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Jenkins v. Johns-Manville Products Corp.

New Jersey Superior Court, Appellate Division


Decided: April 27, 1990.

FRED JENKINS, PETITIONER-RESPONDENT,
v.
JOHNS-MANVILLE PRODUCTS CORP., RESPONDENT-RESPONDENT, V. COMMISSIONER OF LABOR, AS TRUSTEE OF THE SECOND INJURY FUND, RESPONDENT-APPELLANT. ELIZABETH BOGNAR, PETITIONER-RESPONDENT, V. JOHNS-MANVILLE SALES CORP., RESPONDENT-RESPONDENT, V. COMMISSIONER OF LABOR, AS TRUSTEE OF THE SECOND INJURY FUND, RESPONDENT-APPELLANT. BARBARA SHIMANOWITZ, PETITIONER-RESPONDENT-CROSS-APPELLANT, V. JOHNS-MANVILLE SALES CORP., RESPONDENT-RESPONDENT, V. COMMISSIONER OF LABOR, AS TRUSTEE OF THE SECOND INJURY FUND, RESPONDENT-APPELLANT. CHRISTINE JACKSON, PETITIONER-RESPONDENT, V. JOHNS-MANVILLE PRODUCTS CORP., RESPONDENT-RESPONDENT, V. COMMISSIONER OF LABOR, AS TRUSTEE OF THE SECOND INJURY FUND, RESPONDENT-APPELLANT. ELEANOR KACSMAR, PETITIONER-RESPONDENT-CROSS-APPELLANT, V. JOHNS-MANSVILLE PRODUCTS CORP., RESPONDENT-APPELLANT, V. COMMISSIONER OF LABOR, AS TRUSTEE OF THE SECOND INJURY FUND, RESPONDENT-CROSS-APPELLANT

On appeal from the Division of Workers' Compensation.

Michels, Cohen and Brochin. The opinion of the court was delivered by Brochin, J.A.D.

Brochin

[240 NJSuper Page 553] By this opinion, we decide appeals from five decisions of a judge of compensation interpreting provisions of the Workers' Compensation statutes. Although not consolidated, all five were argued before us on the same day. We have considered them together because they all involve questions about eligibility for "special adjustment benefit [payments]" pursuant to N.J.S.A. 34:15-95.4 and the correct procedure for the calculation of those benefits.*fn1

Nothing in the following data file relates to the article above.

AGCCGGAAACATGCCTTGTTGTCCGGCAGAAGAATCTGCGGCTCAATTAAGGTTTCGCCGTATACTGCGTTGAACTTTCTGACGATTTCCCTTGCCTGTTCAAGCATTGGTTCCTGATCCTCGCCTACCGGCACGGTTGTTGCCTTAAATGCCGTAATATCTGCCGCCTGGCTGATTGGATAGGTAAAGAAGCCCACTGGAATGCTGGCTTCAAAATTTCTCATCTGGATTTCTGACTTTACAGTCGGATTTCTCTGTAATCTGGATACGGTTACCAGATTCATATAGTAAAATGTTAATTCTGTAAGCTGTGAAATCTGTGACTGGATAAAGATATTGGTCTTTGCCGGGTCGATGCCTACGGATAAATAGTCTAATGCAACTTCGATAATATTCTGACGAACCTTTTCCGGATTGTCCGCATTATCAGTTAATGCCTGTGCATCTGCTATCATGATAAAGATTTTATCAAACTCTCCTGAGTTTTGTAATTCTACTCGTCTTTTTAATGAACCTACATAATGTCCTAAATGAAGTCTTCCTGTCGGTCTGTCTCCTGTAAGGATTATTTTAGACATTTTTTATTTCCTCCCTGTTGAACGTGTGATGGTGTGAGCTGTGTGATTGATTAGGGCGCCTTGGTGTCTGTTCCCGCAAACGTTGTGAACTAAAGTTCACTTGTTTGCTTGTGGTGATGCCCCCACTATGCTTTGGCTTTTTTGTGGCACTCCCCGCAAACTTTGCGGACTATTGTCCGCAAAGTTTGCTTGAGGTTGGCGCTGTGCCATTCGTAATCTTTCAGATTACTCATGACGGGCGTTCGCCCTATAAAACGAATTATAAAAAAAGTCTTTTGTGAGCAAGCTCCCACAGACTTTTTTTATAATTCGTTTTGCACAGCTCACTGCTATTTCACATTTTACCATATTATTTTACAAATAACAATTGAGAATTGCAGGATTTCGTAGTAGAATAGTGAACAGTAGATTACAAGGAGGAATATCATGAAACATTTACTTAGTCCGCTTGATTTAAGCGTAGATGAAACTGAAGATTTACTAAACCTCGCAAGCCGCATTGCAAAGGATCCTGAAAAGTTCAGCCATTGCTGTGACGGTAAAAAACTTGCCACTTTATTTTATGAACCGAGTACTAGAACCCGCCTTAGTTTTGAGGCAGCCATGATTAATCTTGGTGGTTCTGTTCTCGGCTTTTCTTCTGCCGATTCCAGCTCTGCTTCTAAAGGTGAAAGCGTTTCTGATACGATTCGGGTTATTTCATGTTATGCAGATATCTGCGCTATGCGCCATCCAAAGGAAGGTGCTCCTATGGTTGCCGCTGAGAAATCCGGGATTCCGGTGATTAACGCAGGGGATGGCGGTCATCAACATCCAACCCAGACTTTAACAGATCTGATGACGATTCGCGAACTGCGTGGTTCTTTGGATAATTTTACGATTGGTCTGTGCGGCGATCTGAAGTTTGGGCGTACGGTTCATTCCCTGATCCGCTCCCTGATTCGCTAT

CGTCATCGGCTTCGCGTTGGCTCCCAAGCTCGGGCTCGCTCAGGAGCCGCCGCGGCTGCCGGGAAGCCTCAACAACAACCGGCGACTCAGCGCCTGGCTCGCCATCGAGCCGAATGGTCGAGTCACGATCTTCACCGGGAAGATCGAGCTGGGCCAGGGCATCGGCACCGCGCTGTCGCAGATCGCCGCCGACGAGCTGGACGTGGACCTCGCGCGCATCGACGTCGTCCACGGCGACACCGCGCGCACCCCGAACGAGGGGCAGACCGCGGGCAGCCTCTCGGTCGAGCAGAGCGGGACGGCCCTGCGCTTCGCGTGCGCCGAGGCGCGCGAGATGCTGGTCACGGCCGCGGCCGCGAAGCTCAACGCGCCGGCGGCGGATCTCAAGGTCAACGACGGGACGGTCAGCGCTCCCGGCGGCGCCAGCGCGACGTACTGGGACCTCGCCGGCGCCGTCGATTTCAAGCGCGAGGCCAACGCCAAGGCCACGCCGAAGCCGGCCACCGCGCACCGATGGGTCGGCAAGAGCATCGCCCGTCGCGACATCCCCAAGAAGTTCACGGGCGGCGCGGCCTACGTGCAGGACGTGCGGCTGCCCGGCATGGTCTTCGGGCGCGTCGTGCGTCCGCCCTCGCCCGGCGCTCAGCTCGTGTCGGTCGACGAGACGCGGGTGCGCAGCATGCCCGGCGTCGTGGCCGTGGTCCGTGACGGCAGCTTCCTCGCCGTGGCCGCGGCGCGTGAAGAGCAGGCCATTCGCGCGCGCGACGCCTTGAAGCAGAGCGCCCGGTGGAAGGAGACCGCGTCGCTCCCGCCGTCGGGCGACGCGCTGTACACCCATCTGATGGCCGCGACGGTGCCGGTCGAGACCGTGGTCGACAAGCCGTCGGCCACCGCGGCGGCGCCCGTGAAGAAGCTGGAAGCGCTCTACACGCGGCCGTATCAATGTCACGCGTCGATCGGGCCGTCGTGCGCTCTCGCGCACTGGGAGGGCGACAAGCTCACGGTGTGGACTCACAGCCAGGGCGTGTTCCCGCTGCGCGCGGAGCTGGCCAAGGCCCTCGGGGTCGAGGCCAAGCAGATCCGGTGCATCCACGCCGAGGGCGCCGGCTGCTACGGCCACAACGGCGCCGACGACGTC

[240 NJSuper Page 554]

Beyer v. Porter-Hayden, 104 N.J. 104, 515 A.2d 790 (1986), describes the purpose and operation of N.J.S.A. 34:15-95.4 as follows:

The special adjustment benefit provided by N.J.S.A. 34:15-95.4 raises a pre-1980 compensation payment to a level that bears the same relationship to the 1980 maximum workers' compensation rate as the compensation payment bore to the maximum compensation rate in effect at the time of award. N.J.S.A. 34:15-105 [now part of N.J.S.A. 34:15-95.4] provides for an annual supplement to the special adjustment benefit that increases an individual's total compensation payments to maintain the relationship with the current year's maximum compensation rate. Read together, the purpose of these two provisions is to adjust the workers' compensation benefits of certain employees and dependents so as to minimize the impact of inflation.

The statement attached to Assembly Bill 1206 (1980) which became N.J.S.A. 34:15-95.4 states its purpose as follows:

This bill would provide a special adjustment benefit payment for the totally disabled victims of earlier industrial accidents whose level of compensation has fallen woefully below current needs. For example, a worker injured 20 years ago might now be receiving a disability benefit of $30.00 or $40.00 per week as compared with the current standard of $185.00, yet, the needs of both may be the same. The program will be integrated with public or private income

[240 NJSuper Page 555]

security or disability benefit programs to provide a floor for totally disabled New Jersey industrial accident victims.

The Assembly Labor Committee's statement added that the legislation

(This legislative history is quoted in Wehrle v. American Can Co., 224 N.J. Super. 400, 403-404, 540 A.2d 898 (App.Div.), certif. granted and case remanded, 111 N.J. 642, 546 A.2d 553 (1988)). See also Beyer v. Porter-Hayden, supra.